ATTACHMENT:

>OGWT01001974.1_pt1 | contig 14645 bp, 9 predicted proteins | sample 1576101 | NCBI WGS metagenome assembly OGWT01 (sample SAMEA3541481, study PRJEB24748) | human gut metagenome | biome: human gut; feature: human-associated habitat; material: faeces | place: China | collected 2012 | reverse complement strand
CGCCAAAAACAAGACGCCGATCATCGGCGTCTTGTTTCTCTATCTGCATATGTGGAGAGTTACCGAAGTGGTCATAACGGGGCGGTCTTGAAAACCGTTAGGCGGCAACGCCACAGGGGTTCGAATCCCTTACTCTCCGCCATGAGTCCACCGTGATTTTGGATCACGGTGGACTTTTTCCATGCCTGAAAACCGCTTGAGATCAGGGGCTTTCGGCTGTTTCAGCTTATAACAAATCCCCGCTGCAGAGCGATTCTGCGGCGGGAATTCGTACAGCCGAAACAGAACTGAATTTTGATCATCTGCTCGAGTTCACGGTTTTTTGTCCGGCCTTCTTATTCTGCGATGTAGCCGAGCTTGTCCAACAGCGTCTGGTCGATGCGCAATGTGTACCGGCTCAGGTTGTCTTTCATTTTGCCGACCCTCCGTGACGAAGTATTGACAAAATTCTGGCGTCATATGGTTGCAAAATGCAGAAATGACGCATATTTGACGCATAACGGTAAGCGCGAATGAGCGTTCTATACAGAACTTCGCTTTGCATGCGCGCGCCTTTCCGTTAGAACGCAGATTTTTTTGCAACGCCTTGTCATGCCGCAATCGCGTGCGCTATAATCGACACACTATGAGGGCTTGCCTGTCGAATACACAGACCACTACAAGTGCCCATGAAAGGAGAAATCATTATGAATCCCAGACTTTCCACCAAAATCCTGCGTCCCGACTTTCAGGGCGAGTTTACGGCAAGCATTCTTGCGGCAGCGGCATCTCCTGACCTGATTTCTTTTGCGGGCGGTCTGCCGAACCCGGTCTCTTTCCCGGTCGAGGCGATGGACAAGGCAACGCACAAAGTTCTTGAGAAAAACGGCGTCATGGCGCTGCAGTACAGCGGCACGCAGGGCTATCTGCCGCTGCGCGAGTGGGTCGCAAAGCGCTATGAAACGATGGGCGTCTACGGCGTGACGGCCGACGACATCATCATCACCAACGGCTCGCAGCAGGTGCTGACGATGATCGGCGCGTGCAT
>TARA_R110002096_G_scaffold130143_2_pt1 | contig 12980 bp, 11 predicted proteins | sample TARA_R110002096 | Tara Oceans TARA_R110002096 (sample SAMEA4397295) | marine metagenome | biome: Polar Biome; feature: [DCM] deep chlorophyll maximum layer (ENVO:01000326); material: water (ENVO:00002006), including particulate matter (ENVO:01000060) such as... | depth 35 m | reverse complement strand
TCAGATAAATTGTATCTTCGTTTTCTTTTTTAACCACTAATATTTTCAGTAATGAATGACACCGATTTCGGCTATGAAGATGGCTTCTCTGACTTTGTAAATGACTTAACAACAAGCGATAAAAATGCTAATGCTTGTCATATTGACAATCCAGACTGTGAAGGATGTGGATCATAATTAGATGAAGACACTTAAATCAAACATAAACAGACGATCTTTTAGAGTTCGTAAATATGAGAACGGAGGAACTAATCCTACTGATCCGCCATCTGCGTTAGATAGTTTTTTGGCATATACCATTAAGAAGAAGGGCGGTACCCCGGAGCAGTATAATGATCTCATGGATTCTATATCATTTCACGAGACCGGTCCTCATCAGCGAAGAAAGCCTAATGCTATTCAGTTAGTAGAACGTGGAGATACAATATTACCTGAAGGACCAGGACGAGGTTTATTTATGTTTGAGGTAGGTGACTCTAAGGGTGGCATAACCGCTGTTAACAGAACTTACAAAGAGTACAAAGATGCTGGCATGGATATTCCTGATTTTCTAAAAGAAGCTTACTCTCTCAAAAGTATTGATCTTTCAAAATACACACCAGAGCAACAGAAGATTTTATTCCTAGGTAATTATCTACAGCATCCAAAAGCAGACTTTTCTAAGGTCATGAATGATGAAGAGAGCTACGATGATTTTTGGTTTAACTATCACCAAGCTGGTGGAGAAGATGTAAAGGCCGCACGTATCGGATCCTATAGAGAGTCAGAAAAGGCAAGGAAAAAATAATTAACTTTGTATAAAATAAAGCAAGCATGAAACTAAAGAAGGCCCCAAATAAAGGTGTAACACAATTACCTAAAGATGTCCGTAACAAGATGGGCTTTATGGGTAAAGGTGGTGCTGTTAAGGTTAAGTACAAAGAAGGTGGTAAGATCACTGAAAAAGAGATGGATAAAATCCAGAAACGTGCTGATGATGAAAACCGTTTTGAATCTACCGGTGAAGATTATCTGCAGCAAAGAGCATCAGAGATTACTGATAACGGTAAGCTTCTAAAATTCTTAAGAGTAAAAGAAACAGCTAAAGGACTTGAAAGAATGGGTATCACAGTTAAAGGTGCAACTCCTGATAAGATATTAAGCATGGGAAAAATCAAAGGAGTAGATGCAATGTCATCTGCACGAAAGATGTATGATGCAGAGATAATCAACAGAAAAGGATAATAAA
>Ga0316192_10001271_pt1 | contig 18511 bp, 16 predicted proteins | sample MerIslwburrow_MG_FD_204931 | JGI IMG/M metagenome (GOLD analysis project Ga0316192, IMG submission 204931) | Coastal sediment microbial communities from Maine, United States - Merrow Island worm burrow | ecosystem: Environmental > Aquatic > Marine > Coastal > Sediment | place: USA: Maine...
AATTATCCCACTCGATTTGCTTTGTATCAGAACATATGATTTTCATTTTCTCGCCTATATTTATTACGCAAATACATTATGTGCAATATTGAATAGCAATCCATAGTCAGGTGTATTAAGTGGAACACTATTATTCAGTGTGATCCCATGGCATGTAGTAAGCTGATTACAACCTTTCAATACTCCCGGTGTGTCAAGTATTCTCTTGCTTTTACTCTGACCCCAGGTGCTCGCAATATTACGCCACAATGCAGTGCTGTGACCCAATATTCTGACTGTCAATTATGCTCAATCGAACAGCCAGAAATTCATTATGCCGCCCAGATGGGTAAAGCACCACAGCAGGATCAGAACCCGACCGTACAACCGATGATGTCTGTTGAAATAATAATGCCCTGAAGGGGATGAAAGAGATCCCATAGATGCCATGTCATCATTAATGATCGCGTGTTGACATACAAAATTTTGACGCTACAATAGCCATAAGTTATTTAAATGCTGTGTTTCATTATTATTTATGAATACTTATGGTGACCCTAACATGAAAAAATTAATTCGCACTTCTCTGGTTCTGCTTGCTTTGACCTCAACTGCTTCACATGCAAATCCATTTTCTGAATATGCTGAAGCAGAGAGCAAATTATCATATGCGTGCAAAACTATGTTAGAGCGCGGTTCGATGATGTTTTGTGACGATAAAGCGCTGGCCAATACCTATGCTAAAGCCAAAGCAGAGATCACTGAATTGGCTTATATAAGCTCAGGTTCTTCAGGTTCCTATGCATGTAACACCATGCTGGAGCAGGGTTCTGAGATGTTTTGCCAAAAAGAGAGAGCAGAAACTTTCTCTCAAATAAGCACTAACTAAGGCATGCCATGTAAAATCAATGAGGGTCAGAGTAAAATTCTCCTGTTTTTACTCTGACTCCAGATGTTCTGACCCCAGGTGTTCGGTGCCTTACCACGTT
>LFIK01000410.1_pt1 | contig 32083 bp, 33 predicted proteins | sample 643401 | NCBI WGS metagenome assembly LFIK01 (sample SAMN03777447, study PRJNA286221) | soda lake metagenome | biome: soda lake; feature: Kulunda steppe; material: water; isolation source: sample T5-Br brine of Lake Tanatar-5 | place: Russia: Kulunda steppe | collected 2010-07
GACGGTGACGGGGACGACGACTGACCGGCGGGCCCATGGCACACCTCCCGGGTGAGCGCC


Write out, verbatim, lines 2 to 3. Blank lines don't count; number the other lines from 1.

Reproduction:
CGCCAAAAACAAGACGCCGATCATCGGCGTCTTGTTTCTCTATCTGCATATGTGGAGAGTTACCGAAGTGGTCATAACGGGGCGGTCTTGAAAACCGTTAGGCGGCAACGCCACAGGGGTTCGAATCCCTTACTCTCCGCCATGAGTCCACCGTGATTTTGGATCACGGTGGACTTTTTCCATGCCTGAAAACCGCTTGAGATCAGGGGCTTTCGGCTGTTTCAGCTTATAACAAATCCCCGCTGCAGAGCGATTCTGCGGCGGGAATTCGTACAGCCGAAACAGAACTGAATTTTGATCATCTGCTCGAGTTCACGGTTTTTTGTCCGGCCTTCTTATTCTGCGATGTAGCCGAGCTTGTCCAACAGCGTCTGGTCGATGCGCAATGTGTACCGGCTCAGGTTGTCTTTCATTTTGCCGACCCTCCGTGACGAAGTATTGACAAAATTCTGGCGTCATATGGTTGCAAAATGCAGAAATGACGCATATTTGACGCATAACGGTAAGCGCGAATGAGCGTTCTATACAGAACTTCGCTTTGCATGCGCGCGCCTTTCCGTTAGAACGCAGATTTTTTTGCAACGCCTTGTCATGCCGCAATCGCGTGCGCTATAATCGACACACTATGAGGGCTTGCCTGTCGAATACACAGACCACTACAAGTGCCCATGAAAGGAGAAATCATTATGAATCCCAGACTTTCCACCAAAATCCTGCGTCCCGACTTTCAGGGCGAGTTTACGGCAAGCATTCTTGCGGCAGCGGCATCTCCTGACCTGATTTCTTTTGCGGGCGGTCTGCCGAACCCGGTCTCTTTCCCGGTCGAGGCGATGGACAAGGCAACGCACAAAGTTCTTGAGAAAAACGGCGTCATGGCGCTGCAGTACAGCGGCACGCAGGGCTATCTGCCGCTGCGCGAGTGGGTCGCAAAGCGCTATGAAACGATGGGCGTCTACGGCGTGACGGCCGACGACATCATCATCACCAACGGCTCGCAGCAGGTGCTGACGATGATCGGCGCGTGCAT
>TARA_R110002096_G_scaffold130143_2_pt1 | contig 12980 bp, 11 predicted proteins | sample TARA_R110002096 | Tara Oceans TARA_R110002096 (sample SAMEA4397295) | marine metagenome | biome: Polar Biome; feature: [DCM] deep chlorophyll maximum layer (ENVO:01000326); material: water (ENVO:00002006), including particulate matter (ENVO:01000060) such as... | depth 35 m | reverse complement strand